Scott Shenker (U. of California, Berkeley) cited by Papadimitriou in Algorithmic Game Theory p. xiv

- game theory à la Nash and von Neumann, i.e. equilibria known as Nash equilibria
- a new extension called CP games i.e. games with conversion and preference,
- computer assisted proofs for games, especially sequential games, we will use the proof assistant COQ.

In the following section we will see:

- The description of the course
- The structure of the course
- The assignment of papers for the second part

- Students will be assigned a paper or a chapter in a book for each class.
- Students shall read this paper/chapter.
- The paper/chapter will be commented in the next class.
- In general we skip exercises, except if mention one explicitly. Students are advised to make them anyway.

The second part of the course will be presentations of papers by the students.

The evaluation will be

- by the participation to the reading in the first part,
- by the quality of the student presentation (oral and written), in the second part

- GTE: Herbert Gintis "Game Theory Evolving", Princeton University Press, 2000
- MOGT: Martin Osborne "Introduction to Gamer Theory", Oxford University Press, 2004.
- ORCGT: M. J. Osborne and A. Rubinstein, "A Course in Game Theory", The MIT Press, 1994.
- Coq'Art: Yves
Bertot, Pierre Castéran, "Interactive Theorem Proving and
Program Development Coq'Art: The Calculus of Inductive
Constructions", 2004, XXV, 469 p., Hardcover , ISBN: 3-540-20854-2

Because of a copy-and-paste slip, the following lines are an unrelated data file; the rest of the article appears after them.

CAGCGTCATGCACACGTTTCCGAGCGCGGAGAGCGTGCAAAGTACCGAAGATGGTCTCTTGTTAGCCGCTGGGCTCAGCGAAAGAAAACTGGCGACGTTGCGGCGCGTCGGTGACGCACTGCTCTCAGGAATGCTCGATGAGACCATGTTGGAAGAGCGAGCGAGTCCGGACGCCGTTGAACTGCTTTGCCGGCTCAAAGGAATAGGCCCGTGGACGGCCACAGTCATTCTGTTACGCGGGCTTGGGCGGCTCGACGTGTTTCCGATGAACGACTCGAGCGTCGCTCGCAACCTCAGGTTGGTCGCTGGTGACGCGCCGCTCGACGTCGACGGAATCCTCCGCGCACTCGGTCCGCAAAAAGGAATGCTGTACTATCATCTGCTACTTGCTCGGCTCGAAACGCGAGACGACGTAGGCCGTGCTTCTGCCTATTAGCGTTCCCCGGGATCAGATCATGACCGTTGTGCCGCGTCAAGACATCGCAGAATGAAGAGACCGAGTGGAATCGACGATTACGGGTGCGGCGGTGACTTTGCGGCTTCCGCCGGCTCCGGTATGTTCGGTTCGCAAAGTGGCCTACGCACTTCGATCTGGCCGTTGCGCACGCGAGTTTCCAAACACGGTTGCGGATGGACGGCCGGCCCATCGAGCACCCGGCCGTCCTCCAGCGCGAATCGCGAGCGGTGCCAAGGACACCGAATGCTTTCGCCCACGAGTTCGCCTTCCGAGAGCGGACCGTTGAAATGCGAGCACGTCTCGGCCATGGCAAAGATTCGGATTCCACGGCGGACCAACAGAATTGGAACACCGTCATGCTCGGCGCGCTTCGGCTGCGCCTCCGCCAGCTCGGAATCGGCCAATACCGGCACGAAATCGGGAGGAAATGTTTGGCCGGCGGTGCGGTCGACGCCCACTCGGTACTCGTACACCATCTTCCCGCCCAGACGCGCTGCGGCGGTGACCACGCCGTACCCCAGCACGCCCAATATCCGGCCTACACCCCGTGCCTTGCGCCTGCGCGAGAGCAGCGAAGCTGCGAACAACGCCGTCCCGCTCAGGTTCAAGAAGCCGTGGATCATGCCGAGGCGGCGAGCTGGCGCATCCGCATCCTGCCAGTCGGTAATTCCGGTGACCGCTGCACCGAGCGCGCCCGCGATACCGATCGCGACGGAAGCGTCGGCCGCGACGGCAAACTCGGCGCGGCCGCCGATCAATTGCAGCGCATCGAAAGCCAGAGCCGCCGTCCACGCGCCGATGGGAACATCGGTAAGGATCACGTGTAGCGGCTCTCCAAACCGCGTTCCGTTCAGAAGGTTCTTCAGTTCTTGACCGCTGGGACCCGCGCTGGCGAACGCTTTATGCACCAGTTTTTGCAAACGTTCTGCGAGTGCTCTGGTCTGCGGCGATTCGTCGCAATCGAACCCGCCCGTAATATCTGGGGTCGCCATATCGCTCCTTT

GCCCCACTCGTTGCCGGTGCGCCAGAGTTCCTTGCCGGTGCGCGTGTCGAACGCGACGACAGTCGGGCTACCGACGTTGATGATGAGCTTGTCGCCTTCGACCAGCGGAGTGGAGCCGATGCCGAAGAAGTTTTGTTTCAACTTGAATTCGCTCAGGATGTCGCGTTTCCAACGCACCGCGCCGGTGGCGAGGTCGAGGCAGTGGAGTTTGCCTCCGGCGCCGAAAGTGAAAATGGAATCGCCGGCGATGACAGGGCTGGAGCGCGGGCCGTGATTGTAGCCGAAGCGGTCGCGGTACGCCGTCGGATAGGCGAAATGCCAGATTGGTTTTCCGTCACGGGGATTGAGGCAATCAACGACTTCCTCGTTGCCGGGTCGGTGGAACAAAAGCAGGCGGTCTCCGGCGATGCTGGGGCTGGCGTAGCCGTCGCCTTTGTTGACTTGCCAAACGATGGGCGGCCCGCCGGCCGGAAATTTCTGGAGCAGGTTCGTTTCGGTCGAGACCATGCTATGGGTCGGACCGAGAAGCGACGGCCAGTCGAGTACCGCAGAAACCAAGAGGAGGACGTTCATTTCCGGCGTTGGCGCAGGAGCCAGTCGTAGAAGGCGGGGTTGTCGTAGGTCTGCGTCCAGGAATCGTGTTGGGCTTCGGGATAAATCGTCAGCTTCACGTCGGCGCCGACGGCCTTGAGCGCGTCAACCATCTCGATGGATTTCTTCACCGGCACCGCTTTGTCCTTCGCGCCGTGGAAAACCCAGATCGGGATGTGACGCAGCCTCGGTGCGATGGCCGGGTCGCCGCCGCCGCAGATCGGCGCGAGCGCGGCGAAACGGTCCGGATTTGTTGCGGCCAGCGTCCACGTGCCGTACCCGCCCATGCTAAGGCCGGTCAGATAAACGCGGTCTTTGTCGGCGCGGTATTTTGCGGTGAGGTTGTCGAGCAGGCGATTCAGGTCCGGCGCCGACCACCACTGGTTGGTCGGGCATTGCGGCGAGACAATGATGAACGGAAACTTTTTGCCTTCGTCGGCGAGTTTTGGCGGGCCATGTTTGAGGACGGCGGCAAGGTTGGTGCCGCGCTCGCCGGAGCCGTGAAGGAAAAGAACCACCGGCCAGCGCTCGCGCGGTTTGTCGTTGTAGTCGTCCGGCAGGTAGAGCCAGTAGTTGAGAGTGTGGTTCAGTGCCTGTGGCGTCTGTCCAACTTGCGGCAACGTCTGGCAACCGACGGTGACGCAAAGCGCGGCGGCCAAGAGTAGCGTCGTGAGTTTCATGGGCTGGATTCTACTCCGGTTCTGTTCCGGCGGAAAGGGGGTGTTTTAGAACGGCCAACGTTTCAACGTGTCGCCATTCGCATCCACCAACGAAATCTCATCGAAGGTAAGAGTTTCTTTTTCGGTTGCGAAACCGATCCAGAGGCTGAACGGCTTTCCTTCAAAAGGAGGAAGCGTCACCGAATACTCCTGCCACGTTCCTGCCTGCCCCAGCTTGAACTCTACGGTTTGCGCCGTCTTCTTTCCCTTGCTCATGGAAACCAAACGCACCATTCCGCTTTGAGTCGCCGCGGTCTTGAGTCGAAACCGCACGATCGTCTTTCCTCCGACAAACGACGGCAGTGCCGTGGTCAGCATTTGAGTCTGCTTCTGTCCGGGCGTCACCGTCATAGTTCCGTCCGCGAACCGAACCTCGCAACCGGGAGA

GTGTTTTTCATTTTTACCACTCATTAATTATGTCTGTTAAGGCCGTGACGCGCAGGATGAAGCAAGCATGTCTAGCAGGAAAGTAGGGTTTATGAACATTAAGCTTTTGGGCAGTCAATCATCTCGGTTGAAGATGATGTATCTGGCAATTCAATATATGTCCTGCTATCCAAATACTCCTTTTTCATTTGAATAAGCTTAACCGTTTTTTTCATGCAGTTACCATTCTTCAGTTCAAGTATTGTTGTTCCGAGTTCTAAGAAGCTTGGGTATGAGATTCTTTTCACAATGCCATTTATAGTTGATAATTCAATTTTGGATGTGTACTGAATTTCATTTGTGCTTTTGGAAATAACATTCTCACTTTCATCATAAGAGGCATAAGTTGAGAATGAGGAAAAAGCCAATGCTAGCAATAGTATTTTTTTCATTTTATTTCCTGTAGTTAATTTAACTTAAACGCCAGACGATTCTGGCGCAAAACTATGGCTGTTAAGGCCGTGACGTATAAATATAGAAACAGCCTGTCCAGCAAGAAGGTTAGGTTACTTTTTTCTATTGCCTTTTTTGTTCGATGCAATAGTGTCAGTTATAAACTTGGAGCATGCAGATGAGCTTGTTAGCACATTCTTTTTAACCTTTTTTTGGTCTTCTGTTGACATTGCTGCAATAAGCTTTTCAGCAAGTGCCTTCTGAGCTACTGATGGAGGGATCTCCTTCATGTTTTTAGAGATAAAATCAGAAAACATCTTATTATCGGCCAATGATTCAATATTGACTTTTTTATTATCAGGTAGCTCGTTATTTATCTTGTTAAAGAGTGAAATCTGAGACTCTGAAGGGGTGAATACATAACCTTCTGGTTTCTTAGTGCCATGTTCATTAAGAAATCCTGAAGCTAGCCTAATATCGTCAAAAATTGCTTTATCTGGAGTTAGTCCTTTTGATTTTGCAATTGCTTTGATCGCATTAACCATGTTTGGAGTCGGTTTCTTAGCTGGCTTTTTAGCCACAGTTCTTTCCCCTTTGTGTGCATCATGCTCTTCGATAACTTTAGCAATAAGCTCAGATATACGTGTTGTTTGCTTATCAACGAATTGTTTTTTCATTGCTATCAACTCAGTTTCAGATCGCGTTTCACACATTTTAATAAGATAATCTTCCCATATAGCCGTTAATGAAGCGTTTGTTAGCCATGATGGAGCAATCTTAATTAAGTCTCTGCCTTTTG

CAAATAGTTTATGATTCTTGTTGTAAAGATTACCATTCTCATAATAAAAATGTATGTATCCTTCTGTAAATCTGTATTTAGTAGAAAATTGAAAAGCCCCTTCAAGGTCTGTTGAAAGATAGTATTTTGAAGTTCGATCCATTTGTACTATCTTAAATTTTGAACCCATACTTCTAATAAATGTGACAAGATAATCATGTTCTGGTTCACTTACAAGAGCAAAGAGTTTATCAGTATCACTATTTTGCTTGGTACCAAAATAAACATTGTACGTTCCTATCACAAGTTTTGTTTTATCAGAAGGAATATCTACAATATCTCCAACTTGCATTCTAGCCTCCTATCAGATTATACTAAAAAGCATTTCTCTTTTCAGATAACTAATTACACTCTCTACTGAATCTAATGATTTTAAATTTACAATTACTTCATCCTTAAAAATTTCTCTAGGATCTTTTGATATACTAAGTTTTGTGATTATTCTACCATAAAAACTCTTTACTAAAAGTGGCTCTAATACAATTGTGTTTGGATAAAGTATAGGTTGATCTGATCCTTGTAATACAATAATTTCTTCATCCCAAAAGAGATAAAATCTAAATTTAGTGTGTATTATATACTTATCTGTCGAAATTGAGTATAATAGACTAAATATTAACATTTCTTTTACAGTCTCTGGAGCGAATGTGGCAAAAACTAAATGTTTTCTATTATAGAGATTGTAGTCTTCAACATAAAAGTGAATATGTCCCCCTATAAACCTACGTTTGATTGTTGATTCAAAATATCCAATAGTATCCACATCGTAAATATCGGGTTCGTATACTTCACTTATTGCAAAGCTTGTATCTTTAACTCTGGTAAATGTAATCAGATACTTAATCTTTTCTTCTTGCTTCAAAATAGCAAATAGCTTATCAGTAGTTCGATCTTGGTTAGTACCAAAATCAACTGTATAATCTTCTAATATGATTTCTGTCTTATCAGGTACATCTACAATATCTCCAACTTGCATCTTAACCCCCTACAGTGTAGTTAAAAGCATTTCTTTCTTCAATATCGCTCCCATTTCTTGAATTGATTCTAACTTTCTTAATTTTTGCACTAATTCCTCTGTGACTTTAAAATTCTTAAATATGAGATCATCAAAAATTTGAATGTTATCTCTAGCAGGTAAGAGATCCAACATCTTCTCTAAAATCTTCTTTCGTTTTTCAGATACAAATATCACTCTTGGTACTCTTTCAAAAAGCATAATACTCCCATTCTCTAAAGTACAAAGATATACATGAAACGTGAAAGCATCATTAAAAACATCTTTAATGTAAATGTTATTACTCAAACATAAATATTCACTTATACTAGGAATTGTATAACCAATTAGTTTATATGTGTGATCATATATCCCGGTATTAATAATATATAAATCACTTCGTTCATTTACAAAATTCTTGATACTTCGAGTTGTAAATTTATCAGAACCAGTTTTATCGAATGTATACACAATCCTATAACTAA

- 19/09/08: reading of GTE chap1
- 26/09/08: reading of GTE end of Chap1 beginning of Chap 2, beginning of MOGT Chap2.
- 10/10/08: no class
- 17/10/08: read MOGT Chap 5 + MOGT 177.2.
- 31/10/08: class by Stéphane Le Roux
- Wednesday 12/11/08: seminar at IXXI on Games theory at 10h30, especially "Reasoning in infinite extensive games" (talk in French, slights in English

- MOGT Chap 2 (in directory MOGT)
- Exercise GTE-2.4
- Exercise GTE-2.7

- We will continue reading MOGT Chap 2 (in directory MOGT)
- Exercises 3.3 (p. 28-29) in GTE, (Competition on Main Street)
- Exercise MOGT 34.1 (Guessing two third of the average)

- MOGT, Chap 5 (see also directory MOGT)
- Exercises 3.13 (p. 35-36) in GTE (The Illogic of Conflict Escalation), read also this
- Exercise MOGT 177.2 (The Rotten kids theorem)

- CP Games: Read paper on CP-games.

Two parts will compose the 2-hour class.

I) Multi-player games in trees

- a) Definitions: abstraction of sequential games.
- b) Results: necessary and sufficient condition for every sequential game to have a Nash equilibrium. (This is a generalisation of Kuhn's theorem.)

II) Uni-player games in graphs

- a) Definitions: dalographs and their equilibria, etc.
- b) Results: necessary/sufficient conditions for every dalograph to have anequilibrium.

Part I corresponds to chapter 4 in my thesis.

Part II corresponds to chapter 6 in my thesis.

To prepare the class, you may read the main definitions and results of both chapters. No need to read the proofs or any other detail. Chapter 4, no need to read section 4.4 and the Coq-related formalism. Chapter 6, you may skip section 6.5, and even sections 6.3 and 6.6 if you do not have time.

Do not hesitate to ask questions at stephane.le.roux at ens-lyon.fr

- MOGT, Chap 4 (available also in directory MOGT)

- Aumann theorem after Lescanne, Onno et Vestergaard

- application to biology
- application of computational game theory to the Internet
- computational game theory
- economics
- experimental approach to games,
- game and rationality
- history of game theory
- others

The note by Ian Parberry is a useful guide.

He (she) writes a presentation. Another (other) student (s) is (are) asked to evaluate (referee) the written and the oral presentation using a prepared form in pdf and in tex

- Game semantics
- Phage-Lift for game theory
- Motifs modules and games
- On Players' Models of Other Players
- Rationality assumptions and the backward paradox
- Equilibrium in the jungle
- (A: f): choice with frames
- Sampling Equilibrium with an Application to Strategic Voting, with Martin Osborne,